NEW YORK (CBSNewYork) - Horace Mann, one of the most elite private schools in New York City, is under fire Wednesday after an article published online accuses the school of a secret history of sex abuse by faculty.
WCBS 880's Pat Farnack With NYT's Amos Kamil
"I think I was shocked at how many people came forward," author Amos Kamil told CBS 2's Chris Wragge.
Kamil said he first heard about the abuse years after he graduated from Horace Mann, when a fellow alum made a startling confession.
"One of my close friends said 'I was raped by a teacher,'" Kamil said.
However, Kamil said he didn't decide to write about it until the sex abuse scandal at Penn State and the attention it garnered touched a nerve.
"I reached out to my friend who told me about this. I said 'how are you doing?' He said 'I'm not doing well. I wish someone would write about it,'" Kamil said.
In the article, which will appear in this weekend's print edition of the New York Times Magazine, several students who went to the school in the 1970s allege that they were sexually assaulted or groped by various members of the faculty, including then-football coach and art teacher Mark Wright.
The article also names Stan Kops, who committed suicide, suggesting that he left Horace Mann's faculty amid suspicion of sexual impropriety with the students. The article says a student named Benjamin Balter committed suicide years after accusing Horace Mann's music teacher Johannes Somary of "grossly inappropriate sexual advances." Another former student interviewed for the article said he was abused by Somary for years.
CBS News "48 Hours" producer and alumni Josh Gelman told Wragge he was never abused, but witnessed firsthand inappropriate behavior.
"We all knew there were certain teachers who had a reputation for being more hands-on with students, little more personal with students than most were comfortable with," Gelman said.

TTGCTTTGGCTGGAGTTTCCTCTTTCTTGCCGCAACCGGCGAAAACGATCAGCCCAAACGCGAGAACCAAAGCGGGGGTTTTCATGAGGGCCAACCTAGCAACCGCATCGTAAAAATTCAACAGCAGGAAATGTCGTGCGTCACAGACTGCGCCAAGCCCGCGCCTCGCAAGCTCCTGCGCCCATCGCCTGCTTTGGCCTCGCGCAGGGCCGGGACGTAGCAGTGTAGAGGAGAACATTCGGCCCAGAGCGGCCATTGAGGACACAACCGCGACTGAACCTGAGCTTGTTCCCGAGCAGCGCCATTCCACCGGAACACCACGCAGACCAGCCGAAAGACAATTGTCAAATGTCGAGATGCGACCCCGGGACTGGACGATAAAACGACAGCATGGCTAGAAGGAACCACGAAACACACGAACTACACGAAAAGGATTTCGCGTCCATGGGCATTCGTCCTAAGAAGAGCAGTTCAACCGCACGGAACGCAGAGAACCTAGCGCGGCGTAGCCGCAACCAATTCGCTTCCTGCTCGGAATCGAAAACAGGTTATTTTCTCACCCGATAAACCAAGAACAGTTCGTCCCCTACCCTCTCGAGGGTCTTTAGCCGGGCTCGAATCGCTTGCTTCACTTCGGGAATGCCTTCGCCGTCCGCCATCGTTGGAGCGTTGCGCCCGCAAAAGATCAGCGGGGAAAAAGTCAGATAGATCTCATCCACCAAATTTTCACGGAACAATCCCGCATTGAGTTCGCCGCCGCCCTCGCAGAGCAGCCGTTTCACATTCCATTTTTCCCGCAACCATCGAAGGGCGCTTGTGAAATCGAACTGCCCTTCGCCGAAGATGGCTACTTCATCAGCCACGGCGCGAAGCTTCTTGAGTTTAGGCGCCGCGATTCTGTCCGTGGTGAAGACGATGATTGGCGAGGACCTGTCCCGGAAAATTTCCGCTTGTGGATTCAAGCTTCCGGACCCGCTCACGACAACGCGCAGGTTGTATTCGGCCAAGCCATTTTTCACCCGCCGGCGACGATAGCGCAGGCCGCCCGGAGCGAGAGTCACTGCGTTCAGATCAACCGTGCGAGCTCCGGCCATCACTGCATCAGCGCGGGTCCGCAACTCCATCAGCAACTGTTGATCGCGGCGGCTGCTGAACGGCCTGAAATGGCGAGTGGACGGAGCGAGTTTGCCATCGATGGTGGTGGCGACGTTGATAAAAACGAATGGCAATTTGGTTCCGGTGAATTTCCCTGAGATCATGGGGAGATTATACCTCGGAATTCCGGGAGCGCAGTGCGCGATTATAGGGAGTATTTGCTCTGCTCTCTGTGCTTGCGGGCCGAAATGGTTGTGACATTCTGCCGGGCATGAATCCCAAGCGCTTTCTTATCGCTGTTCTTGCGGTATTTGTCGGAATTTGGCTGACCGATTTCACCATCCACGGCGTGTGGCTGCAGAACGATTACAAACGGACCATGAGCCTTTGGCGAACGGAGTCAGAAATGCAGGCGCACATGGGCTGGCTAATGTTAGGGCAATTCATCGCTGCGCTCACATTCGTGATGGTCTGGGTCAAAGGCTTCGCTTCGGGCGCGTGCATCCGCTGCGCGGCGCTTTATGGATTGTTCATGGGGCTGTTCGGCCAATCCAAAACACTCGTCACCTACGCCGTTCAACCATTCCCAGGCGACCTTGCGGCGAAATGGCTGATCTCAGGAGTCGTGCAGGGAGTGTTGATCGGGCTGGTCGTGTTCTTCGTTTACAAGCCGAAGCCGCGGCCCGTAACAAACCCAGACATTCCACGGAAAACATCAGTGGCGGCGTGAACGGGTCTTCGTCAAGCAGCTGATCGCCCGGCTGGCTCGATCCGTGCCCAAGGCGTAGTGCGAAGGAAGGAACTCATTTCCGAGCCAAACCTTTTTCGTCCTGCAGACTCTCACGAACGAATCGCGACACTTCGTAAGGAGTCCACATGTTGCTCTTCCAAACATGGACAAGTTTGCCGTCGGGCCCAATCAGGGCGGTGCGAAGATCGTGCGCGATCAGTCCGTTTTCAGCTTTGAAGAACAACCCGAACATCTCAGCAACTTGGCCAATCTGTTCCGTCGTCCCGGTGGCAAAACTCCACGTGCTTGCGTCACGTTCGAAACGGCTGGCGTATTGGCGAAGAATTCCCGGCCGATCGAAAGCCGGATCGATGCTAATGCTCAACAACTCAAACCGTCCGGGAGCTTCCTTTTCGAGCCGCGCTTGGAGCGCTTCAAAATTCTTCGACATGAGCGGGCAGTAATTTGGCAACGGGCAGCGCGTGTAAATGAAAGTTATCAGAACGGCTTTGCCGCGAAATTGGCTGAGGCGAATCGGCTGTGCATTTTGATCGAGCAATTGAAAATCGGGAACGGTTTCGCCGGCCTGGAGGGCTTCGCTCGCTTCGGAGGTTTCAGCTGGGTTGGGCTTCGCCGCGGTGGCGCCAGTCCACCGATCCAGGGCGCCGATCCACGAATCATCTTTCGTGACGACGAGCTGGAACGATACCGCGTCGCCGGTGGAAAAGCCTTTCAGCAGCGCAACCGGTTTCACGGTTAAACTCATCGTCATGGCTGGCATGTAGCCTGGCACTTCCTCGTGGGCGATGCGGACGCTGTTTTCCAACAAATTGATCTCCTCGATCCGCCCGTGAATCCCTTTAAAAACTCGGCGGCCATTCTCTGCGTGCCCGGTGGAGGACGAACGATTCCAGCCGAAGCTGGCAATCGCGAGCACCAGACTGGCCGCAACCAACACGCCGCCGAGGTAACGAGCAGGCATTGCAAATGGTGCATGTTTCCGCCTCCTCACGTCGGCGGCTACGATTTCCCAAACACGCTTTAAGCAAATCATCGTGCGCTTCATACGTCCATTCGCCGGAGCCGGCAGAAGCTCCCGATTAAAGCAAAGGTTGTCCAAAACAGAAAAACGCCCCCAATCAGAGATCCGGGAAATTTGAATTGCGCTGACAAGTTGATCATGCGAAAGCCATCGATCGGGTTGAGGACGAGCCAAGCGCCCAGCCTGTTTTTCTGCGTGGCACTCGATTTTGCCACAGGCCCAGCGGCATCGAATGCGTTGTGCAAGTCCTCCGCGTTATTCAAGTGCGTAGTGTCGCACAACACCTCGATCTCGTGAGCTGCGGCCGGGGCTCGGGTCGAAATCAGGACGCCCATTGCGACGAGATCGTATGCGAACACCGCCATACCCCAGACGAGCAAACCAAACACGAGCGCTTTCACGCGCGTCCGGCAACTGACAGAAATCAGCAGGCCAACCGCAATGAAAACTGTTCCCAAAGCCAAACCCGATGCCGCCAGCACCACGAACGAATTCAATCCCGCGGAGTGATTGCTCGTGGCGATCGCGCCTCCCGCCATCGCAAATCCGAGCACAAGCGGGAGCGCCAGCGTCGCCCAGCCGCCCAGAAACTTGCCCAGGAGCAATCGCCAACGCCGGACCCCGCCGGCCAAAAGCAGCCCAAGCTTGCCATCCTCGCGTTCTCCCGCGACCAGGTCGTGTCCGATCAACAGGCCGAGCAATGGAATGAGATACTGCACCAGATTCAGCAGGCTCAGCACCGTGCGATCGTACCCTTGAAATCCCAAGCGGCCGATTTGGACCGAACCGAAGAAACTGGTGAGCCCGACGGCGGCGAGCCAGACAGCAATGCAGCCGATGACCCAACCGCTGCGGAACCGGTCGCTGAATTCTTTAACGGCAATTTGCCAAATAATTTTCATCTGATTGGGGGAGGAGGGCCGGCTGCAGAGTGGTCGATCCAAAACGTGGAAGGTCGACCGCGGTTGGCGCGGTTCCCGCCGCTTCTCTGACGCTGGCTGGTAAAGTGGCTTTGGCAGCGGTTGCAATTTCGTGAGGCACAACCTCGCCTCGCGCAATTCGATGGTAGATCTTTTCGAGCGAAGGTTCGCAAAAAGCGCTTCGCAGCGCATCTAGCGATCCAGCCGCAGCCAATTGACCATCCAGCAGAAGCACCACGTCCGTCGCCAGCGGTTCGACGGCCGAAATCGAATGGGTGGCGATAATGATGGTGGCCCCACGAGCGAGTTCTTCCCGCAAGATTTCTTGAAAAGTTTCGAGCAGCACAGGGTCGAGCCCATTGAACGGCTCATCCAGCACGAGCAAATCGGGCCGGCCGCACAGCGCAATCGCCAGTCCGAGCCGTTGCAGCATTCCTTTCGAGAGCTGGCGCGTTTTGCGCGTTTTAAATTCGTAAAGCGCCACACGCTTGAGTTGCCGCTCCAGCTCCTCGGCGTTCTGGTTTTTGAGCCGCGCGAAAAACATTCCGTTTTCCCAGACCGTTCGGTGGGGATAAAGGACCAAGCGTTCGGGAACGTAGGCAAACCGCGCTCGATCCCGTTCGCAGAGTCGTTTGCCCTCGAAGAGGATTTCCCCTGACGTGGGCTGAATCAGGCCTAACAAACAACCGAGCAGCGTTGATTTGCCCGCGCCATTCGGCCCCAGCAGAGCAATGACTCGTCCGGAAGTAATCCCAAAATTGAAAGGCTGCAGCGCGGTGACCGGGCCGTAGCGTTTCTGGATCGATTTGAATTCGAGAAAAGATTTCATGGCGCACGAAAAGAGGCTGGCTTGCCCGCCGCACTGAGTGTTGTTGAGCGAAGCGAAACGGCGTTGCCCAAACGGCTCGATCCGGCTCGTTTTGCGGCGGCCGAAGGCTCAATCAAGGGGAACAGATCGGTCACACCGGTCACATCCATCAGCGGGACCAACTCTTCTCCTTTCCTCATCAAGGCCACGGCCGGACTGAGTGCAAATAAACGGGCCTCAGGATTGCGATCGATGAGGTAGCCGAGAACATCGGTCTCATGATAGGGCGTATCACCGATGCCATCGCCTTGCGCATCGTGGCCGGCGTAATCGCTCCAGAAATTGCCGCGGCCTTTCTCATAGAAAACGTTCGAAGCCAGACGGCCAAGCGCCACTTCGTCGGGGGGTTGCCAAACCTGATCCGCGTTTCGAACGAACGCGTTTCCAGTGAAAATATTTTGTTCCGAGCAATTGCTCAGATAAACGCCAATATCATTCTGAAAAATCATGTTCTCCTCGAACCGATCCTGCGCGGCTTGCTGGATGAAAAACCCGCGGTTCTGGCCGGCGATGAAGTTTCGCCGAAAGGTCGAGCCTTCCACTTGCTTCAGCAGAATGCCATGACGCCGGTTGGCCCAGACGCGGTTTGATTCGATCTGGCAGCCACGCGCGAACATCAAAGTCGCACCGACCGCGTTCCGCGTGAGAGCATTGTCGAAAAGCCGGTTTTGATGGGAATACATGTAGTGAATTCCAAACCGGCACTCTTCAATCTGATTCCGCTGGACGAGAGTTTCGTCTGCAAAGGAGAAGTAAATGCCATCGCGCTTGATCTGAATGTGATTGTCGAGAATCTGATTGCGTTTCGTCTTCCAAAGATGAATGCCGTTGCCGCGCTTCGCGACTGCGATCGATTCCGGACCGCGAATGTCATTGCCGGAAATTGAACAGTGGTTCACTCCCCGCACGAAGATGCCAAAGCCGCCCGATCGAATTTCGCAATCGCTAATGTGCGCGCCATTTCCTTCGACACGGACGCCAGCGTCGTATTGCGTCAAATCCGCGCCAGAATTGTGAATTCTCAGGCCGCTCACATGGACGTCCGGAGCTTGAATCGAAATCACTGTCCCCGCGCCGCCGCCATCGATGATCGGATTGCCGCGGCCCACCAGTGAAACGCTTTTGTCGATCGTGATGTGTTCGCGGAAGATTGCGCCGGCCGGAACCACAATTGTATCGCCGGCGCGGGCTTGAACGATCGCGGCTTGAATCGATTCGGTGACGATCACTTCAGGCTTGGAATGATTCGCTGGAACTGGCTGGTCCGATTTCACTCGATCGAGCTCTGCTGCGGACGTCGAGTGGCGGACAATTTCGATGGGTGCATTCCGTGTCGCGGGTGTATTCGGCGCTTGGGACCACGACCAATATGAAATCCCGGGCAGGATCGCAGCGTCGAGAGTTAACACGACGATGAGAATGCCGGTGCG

One student in the article recalled an encounter with a teacher, telling Kamil, "I remember exactly what he said -- that he needed to see the connection between my legs."
Kamil said sometimes the school got rid of the alleged abuser, sometimes not.
"There was one teacher who taught there from 1959 to 2002 and there were rumors about him in the '60s," Kamil told Wragge.
Over the years, there were both teacher and student suicides and lives ruined, according to Kamil said.
"I have been running from this thing most of my life," one Horace Mann alum told Kamil.
Kamil said he is now looking forward and hopes Horace Mann will seize the opportunity to help other children.
"I think this is a chance to take a leadership position on a subject matter that is epidemic in our society ... Horace Mann has a chance to lead," Kamil said.
On the school's website, the administration has posted a lengthy response to the article. "These allegations are highly disturbing and absolutely abhorrent," says the statement. "We share and appreciate our community's frustration when the school cannot address specific allegations in the article. As we hope you can appreciate, we are not in a position to comment on accounts of events and conversations that took place prior to our administration. It should be noted that Horace Mann School has terminated teachers based on its determination of inappropriate conduct, including but not limited to certain of the individuals named in the New York Times article."
The school reportedly said "Horace Mann School today has in place clearly articulated and enforced rules, regulations, policies, procedures and expectation concerning appropriate behavior within the community - including whistle-blower protections to ensure that any member of the school community can freely report alleged violations."
Kamil told Wragge the response to this story may not achieve the same national exposure as the Penn State scandal, but like Penn State, other cases are already coming forward and he expects that number to increase. He said this was not an isolated incident.
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